Kofi Annan was one of the most respected diplomats in the world who was the Secretary-General of the United Nations for almost a decade (from 1997 to 2006). One of the most significant things about his two terms in office is his strong opposition to the invasion of Iraq by the United States as well as his efforts towards the achievement of world peace. While his life was mostly seen through the lens of diplomacy, there are many other sides to his story, his life, and his simple death.
Who Is Kofi Annan?
A former Secretary-General of the UN, he was born Kofi Atta Annan on 8 April 1938 in the Ashanti Region of Gold Coast (now Ghana) alongside his twin sister, Efua Atta who died in 1991.
He was raised in a family of tribal chiefs while his father, Henry Reginald Annan, was once a provincial governor in the country. Interestingly enough his mother, Victoria Annan, also came from a family of tribal chiefs.
His Education and Career
For his education, the man who would go on to be awarded the Nobel Peace prize attended the Methodist boarding school and from there he moved to the Kumasi College of Science and Technology which is the present day Kwame Nkrumah University of Science and Technology of Ghana. Nonetheless, it was in Macalester College in the United States, Saint Paul, Minnesota that he obtained his undergraduate degree thanks to a Ford Foundation grant he got. He would then attend the Institut Universitaire des Hautes Etudes Internationales, Geneva, Switzerland and later the MIT Sloan School of Management from 1971 to 1972.
He began his working life in 1962 when he got a job with the World Health Organization in Geneva as a Budget Officer, marking his first step in his gradual rise in the United Nations although he left it between 1974 and 1976 to work in his home country of Ghana.
Before becoming the assistant secretary-general for Programme Planning, Budget and Finance, and controller of the UN in 1990, he worked with different agencies of the United Nations including Economic Commission for Africa and the High Commissioner for Refugees. More so, he was the assistant secretary-general for Human Resources Management and security coordinator for the United Nations.
Between March 1993 and February 1994, Annan was the assistant secretary-general for Peacekeeping Operations before he rose to become the under-secretary-general until 1996 when he was appointed to serve as the seventh secretary-general of the United Nations to replace Boutros Boutros-Ghali of Egypt.
Kofi Annan held the position until 2001 when he was again appointed to serve for a second term in the same capacity. In that same year, Annan and the UN were jointly named the Nobel Peace Prize winners “for their work for a better organized and more peaceful world.”
His time in office was not one of the best times for the world peace as it was the time that the US invaded Iraq, something he came out to describe as an illegality.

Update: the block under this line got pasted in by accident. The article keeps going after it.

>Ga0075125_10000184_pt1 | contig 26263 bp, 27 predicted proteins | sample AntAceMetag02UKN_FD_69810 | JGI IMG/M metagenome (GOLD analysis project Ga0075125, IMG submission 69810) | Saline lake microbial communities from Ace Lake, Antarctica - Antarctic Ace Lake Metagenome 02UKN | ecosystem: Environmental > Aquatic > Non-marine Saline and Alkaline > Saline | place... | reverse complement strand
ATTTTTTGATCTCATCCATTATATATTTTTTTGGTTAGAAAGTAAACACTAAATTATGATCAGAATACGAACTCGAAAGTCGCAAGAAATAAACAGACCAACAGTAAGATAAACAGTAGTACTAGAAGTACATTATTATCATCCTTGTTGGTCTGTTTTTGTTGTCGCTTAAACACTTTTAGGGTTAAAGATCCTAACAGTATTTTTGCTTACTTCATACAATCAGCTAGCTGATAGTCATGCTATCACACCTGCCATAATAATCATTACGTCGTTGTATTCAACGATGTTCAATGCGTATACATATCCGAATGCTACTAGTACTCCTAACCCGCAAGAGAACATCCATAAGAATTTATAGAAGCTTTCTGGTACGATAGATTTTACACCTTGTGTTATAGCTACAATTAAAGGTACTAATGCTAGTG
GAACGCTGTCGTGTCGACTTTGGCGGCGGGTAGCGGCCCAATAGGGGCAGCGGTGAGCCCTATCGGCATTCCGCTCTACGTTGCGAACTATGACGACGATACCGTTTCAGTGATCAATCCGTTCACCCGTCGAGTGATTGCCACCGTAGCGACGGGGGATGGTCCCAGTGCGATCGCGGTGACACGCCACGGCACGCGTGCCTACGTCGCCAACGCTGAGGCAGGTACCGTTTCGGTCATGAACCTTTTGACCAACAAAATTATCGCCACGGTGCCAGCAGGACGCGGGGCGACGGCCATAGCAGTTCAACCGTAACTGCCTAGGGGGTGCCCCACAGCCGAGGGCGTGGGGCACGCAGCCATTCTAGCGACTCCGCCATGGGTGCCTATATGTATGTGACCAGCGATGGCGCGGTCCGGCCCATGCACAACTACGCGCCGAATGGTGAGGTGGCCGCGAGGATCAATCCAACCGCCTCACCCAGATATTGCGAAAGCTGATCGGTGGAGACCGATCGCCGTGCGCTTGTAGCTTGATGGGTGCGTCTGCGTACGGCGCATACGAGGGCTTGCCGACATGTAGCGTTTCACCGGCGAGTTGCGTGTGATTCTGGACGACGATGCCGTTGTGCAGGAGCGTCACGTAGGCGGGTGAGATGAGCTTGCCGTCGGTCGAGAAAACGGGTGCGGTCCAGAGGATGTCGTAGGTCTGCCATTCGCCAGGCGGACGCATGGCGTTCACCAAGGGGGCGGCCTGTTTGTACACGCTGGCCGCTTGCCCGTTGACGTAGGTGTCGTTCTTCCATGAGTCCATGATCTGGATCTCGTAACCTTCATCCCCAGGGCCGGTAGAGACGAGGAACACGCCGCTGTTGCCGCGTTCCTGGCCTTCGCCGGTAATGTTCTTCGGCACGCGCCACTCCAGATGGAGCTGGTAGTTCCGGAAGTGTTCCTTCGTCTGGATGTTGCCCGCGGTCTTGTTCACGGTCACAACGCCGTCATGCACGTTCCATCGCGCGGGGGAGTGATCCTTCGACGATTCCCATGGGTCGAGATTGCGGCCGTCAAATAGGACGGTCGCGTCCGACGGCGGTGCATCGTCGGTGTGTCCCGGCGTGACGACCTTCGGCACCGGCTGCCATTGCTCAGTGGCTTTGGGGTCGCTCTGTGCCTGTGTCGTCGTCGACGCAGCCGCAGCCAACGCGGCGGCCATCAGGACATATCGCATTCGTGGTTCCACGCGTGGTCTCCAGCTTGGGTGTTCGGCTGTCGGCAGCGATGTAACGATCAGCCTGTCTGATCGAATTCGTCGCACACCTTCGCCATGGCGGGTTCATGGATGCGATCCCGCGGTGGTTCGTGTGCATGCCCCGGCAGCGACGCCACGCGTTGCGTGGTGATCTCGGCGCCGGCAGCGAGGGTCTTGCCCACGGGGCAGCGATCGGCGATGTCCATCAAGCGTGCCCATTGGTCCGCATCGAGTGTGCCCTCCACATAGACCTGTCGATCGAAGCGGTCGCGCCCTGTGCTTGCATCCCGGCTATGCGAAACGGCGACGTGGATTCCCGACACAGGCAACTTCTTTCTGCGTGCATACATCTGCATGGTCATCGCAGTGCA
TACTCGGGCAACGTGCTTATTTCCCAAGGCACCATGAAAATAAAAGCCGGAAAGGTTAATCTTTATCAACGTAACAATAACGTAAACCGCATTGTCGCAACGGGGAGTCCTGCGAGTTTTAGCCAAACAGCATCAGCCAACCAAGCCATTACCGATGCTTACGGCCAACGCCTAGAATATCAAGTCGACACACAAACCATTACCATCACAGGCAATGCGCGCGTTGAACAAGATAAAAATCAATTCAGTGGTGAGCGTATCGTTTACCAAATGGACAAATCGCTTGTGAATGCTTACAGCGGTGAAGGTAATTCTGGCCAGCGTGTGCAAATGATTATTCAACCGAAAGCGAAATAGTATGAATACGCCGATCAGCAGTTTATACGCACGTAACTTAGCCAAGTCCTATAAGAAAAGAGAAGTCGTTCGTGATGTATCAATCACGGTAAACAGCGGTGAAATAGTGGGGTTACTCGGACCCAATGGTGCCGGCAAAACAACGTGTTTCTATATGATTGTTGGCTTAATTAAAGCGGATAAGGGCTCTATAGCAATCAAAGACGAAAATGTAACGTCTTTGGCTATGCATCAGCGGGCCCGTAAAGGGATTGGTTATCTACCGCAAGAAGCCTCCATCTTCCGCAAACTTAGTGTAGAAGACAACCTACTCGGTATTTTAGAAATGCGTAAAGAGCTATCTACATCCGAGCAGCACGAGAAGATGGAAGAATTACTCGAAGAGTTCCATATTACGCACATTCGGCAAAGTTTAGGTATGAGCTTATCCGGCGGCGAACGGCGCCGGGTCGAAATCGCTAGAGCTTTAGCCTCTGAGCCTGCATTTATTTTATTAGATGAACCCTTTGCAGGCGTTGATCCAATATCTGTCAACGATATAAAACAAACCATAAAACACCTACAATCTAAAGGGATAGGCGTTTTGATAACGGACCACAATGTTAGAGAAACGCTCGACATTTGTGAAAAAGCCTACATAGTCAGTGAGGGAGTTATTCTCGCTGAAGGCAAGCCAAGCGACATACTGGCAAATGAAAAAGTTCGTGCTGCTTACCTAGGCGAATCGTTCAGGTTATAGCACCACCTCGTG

With a lot of achievements during his time in the United Nations including launching the Global Compact campaign for the promotion of corporate social responsibility as well as the opposition to Iran’s nuclear program, Kofi Annan has gone on to become one of the most popular United Nations Secretary Generals ever.
That stated, his time in office also saw some controversies such as the sexual-harassment case which involved the then, UN High Commissioner for Refugees, Ruud Lubbers as well as the Director of UNHCR Personnel, Werner Blatter. Even though Lubbers was found guilty by the Office of Internal Oversight Services (OIOS), Kofi Annan cleared him of any misdeeds, but the OIOS in its annual report to the General Assembly stated that it found Lubbers guilty and that went on to affect the favorable influence that Annan had.
Another major controversy that he got embroiled is what has come to be known as the Oil-for-Food scandal. The scandal involved his son, Kojo Annan allegedly receiving payments from Cotecna Inspection SA, a company that got a deal from the UN Oil-for-Food Programme. To investigate the case, Annan created an Independent Inquiry Committee which did not find him guilty of anything but the Secretary-General was criticized for his complacency in handling the matter.
Wife and Family
The first woman that he got married to was Titi Alakija, who was a Nigerian. The two became man and wife in 1965 but unfortunately, the marriage ended in 1983 in a divorce. Before it came to an end, the marriage was blessed with a son, Kojo Annan who was born on 25 July 1973 as well as a daughter.
The next woman to become his wife was Nane Maria Lagergren whom he got married to in 1984. A Swedish lawyer at the United Nations, Nane Maria Lagergren was also like Annan once married and she had a daughter from the marriage, Nina Cronstedt de Groot.
With his wife and three kids, Annan maintained a rather very simple family life that is mostly away from the public except for Kojo who was dragged to the public eyes as a result of the Oil-for-Food scandal.
Life and Death
Living a life that can be described as very successful, Kofi Annan died on August 18, 2018, after a brief illness. According to his foundation, his last days were spent with his wife and three children around him. Since his retirement, the former UN Secretary-General lived in Switzerland where he died.